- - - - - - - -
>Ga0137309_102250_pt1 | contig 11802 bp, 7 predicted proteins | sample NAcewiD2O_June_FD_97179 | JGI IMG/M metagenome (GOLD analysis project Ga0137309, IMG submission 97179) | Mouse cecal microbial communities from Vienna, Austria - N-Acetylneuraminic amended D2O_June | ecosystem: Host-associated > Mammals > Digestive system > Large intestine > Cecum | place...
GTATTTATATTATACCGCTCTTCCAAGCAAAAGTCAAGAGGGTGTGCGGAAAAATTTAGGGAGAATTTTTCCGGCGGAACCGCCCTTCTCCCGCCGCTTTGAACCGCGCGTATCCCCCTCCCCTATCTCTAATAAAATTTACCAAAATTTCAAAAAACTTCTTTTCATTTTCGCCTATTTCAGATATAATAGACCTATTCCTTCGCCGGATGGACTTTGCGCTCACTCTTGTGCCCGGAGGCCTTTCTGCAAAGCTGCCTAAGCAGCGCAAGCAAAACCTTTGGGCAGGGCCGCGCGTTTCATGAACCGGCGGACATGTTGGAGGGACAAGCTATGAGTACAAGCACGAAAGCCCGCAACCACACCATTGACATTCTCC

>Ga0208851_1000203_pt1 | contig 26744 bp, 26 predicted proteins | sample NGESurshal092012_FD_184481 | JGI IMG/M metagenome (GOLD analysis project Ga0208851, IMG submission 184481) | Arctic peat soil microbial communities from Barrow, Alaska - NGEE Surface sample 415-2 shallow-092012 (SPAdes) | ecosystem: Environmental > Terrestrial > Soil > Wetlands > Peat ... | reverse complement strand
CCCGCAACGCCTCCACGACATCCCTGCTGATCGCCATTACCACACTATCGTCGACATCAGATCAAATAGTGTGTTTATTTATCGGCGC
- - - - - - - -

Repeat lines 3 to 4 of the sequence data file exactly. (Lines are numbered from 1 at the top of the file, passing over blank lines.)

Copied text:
>Ga0208851_1000203_pt1 | contig 26744 bp, 26 predicted proteins | sample NGESurshal092012_FD_184481 | JGI IMG/M metagenome (GOLD analysis project Ga0208851, IMG submission 184481) | Arctic peat soil microbial communities from Barrow, Alaska - NGEE Surface sample 415-2 shallow-092012 (SPAdes) | ecosystem: Environmental > Terrestrial > Soil > Wetlands > Peat ... | reverse complement strand
CCCGCAACGCCTCCACGACATCCCTGCTGATCGCCATTACCACACTATCGTCGACATCAGATCAAATAGTGTGTTTATTTATCGGCGC